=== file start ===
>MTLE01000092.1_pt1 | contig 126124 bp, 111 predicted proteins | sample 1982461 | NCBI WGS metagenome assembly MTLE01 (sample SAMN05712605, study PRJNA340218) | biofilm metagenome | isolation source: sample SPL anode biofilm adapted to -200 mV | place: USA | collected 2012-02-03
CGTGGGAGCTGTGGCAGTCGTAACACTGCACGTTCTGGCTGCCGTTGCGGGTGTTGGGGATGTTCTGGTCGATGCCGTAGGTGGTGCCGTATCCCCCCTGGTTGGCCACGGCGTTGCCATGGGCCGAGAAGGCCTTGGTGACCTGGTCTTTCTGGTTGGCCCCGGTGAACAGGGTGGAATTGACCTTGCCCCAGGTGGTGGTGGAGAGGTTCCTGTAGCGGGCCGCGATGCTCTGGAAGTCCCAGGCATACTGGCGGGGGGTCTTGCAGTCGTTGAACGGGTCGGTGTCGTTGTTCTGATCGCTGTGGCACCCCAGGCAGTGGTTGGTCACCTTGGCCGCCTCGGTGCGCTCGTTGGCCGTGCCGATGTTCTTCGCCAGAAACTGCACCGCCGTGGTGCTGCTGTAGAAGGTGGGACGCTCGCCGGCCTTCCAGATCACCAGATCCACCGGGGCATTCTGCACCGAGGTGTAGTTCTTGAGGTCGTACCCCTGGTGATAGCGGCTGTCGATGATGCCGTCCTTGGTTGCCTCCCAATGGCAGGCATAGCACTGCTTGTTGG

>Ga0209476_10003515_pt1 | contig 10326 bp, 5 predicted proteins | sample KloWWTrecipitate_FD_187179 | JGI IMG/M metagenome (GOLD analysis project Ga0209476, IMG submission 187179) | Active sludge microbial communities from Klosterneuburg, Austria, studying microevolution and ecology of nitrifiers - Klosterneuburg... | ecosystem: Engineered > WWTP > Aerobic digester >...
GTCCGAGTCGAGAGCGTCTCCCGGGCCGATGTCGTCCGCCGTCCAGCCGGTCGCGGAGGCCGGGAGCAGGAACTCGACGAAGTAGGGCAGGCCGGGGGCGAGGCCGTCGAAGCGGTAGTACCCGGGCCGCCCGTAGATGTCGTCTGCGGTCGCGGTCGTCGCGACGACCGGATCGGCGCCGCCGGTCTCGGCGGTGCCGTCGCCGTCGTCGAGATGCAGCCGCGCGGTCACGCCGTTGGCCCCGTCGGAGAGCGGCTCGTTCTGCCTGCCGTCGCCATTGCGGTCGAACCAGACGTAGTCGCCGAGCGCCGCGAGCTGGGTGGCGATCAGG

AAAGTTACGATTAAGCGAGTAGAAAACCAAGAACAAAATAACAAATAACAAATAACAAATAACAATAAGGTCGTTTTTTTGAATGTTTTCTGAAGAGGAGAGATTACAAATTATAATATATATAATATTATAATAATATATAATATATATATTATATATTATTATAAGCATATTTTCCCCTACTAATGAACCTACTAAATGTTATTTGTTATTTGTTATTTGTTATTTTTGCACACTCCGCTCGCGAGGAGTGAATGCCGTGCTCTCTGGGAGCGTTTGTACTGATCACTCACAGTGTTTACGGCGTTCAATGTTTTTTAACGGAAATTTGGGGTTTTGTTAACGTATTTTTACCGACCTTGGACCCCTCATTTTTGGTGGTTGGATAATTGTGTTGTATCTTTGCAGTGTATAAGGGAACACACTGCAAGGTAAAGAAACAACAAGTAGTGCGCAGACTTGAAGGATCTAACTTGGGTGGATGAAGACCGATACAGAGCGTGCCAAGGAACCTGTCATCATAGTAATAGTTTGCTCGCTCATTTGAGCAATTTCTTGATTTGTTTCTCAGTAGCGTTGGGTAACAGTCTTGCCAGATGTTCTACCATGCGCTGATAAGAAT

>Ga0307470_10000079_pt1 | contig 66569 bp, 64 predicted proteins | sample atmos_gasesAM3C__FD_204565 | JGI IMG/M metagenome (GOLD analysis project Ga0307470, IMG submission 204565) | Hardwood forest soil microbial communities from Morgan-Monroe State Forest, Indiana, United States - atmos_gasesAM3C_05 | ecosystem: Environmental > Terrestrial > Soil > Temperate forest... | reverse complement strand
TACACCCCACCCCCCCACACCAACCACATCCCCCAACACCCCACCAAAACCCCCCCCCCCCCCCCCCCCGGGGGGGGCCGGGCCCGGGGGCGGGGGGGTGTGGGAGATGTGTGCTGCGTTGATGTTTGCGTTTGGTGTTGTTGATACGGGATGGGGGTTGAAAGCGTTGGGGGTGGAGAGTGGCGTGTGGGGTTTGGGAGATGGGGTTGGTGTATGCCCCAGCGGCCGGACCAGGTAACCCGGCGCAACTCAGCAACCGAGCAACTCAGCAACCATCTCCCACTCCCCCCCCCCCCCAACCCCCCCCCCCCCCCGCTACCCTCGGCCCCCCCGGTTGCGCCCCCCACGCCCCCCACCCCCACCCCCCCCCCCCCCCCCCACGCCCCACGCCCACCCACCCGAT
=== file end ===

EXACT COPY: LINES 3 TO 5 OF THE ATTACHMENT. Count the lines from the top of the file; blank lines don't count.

>Ga0209476_10003515_pt1 | contig 10326 bp, 5 predicted proteins | sample KloWWTrecipitate_FD_187179 | JGI IMG/M metagenome (GOLD analysis project Ga0209476, IMG submission 187179) | Active sludge microbial communities from Klosterneuburg, Austria, studying microevolution and ecology of nitrifiers - Klosterneuburg... | ecosystem: Engineered > WWTP > Aerobic digester >...
GTCCGAGTCGAGAGCGTCTCCCGGGCCGATGTCGTCCGCCGTCCAGCCGGTCGCGGAGGCCGGGAGCAGGAACTCGACGAAGTAGGGCAGGCCGGGGGCGAGGCCGTCGAAGCGGTAGTACCCGGGCCGCCCGTAGATGTCGTCTGCGGTCGCGGTCGTCGCGACGACCGGATCGGCGCCGCCGGTCTCGGCGGTGCCGTCGCCGTCGTCGAGATGCAGCCGCGCGGTCACGCCGTTGGCCCCGTCGGAGAGCGGCTCGTTCTGCCTGCCGTCGCCATTGCGGTCGAACCAGACGTAGTCGCCGAGCGCCGCGAGCTGGGTGGCGATCAGG

AAAGTTACGATTAAGCGAGTAGAAAACCAAGAACAAAATAACAAATAACAAATAACAAATAACAATAAGGTCGTTTTTTTGAATGTTTTCTGAAGAGGAGAGATTACAAATTATAATATATATAATATTATAATAATATATAATATATATATTATATATTATTATAAGCATATTTTCCCCTACTAATGAACCTACTAAATGTTATTTGTTATTTGTTATTTGTTATTTTTGCACACTCCGCTCGCGAGGAGTGAATGCCGTGCTCTCTGGGAGCGTTTGTACTGATCACTCACAGTGTTTACGGCGTTCAATGTTTTTTAACGGAAATTTGGGGTTTTGTTAACGTATTTTTACCGACCTTGGACCCCTCATTTTTGGTGGTTGGATAATTGTGTTGTATCTTTGCAGTGTATAAGGGAACACACTGCAAGGTAAAGAAACAACAAGTAGTGCGCAGACTTGAAGGATCTAACTTGGGTGGATGAAGACCGATACAGAGCGTGCCAAGGAACCTGTCATCATAGTAATAGTTTGCTCGCTCATTTGAGCAATTTCTTGATTTGTTTCTCAGTAGCGTTGGGTAACAGTCTTGCCAGATGTTCTACCATGCGCTGATAAGAAT